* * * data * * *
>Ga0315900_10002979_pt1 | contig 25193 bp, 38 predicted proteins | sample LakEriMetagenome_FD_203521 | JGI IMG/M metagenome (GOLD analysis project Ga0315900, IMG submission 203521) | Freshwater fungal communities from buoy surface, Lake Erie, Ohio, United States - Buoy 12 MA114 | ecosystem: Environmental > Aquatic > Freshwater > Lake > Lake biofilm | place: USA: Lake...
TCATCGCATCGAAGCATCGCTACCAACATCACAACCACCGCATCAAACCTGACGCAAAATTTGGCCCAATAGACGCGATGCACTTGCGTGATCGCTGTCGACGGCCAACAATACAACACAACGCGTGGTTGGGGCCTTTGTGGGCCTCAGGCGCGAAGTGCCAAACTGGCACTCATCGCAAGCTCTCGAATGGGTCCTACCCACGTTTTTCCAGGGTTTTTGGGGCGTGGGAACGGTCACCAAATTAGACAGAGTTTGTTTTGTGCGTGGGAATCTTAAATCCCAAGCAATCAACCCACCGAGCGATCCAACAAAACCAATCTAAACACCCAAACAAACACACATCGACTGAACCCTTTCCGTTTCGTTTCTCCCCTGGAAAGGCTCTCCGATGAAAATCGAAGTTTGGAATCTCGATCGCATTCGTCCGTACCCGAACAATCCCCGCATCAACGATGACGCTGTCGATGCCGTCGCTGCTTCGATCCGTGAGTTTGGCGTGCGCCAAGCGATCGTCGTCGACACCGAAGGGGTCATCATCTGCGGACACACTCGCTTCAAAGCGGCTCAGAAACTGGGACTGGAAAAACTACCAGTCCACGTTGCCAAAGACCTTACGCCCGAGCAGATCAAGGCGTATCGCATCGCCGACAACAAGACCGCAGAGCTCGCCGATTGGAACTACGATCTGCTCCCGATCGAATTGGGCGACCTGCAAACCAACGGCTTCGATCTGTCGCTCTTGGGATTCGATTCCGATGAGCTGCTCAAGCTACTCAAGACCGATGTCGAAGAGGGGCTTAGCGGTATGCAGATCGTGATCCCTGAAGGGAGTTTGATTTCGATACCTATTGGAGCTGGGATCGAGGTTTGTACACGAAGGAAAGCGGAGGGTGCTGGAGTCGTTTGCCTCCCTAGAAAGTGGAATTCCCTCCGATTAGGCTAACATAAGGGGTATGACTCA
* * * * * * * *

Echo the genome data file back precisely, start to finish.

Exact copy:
>Ga0315900_10002979_pt1 | contig 25193 bp, 38 predicted proteins | sample LakEriMetagenome_FD_203521 | JGI IMG/M metagenome (GOLD analysis project Ga0315900, IMG submission 203521) | Freshwater fungal communities from buoy surface, Lake Erie, Ohio, United States - Buoy 12 MA114 | ecosystem: Environmental > Aquatic > Freshwater > Lake > Lake biofilm | place: USA: Lake...
TCATCGCATCGAAGCATCGCTACCAACATCACAACCACCGCATCAAACCTGACGCAAAATTTGGCCCAATAGACGCGATGCACTTGCGTGATCGCTGTCGACGGCCAACAATACAACACAACGCGTGGTTGGGGCCTTTGTGGGCCTCAGGCGCGAAGTGCCAAACTGGCACTCATCGCAAGCTCTCGAATGGGTCCTACCCACGTTTTTCCAGGGTTTTTGGGGCGTGGGAACGGTCACCAAATTAGACAGAGTTTGTTTTGTGCGTGGGAATCTTAAATCCCAAGCAATCAACCCACCGAGCGATCCAACAAAACCAATCTAAACACCCAAACAAACACACATCGACTGAACCCTTTCCGTTTCGTTTCTCCCCTGGAAAGGCTCTCCGATGAAAATCGAAGTTTGGAATCTCGATCGCATTCGTCCGTACCCGAACAATCCCCGCATCAACGATGACGCTGTCGATGCCGTCGCTGCTTCGATCCGTGAGTTTGGCGTGCGCCAAGCGATCGTCGTCGACACCGAAGGGGTCATCATCTGCGGACACACTCGCTTCAAAGCGGCTCAGAAACTGGGACTGGAAAAACTACCAGTCCACGTTGCCAAAGACCTTACGCCCGAGCAGATCAAGGCGTATCGCATCGCCGACAACAAGACCGCAGAGCTCGCCGATTGGAACTACGATCTGCTCCCGATCGAATTGGGCGACCTGCAAACCAACGGCTTCGATCTGTCGCTCTTGGGATTCGATTCCGATGAGCTGCTCAAGCTACTCAAGACCGATGTCGAAGAGGGGCTTAGCGGTATGCAGATCGTGATCCCTGAAGGGAGTTTGATTTCGATACCTATTGGAGCTGGGATCGAGGTTTGTACACGAAGGAAAGCGGAGGGTGCTGGAGTCGTTTGCCTCCCTAGAAAGTGGAATTCCCTCCGATTAGGCTAACATAAGGGGTATGACTCA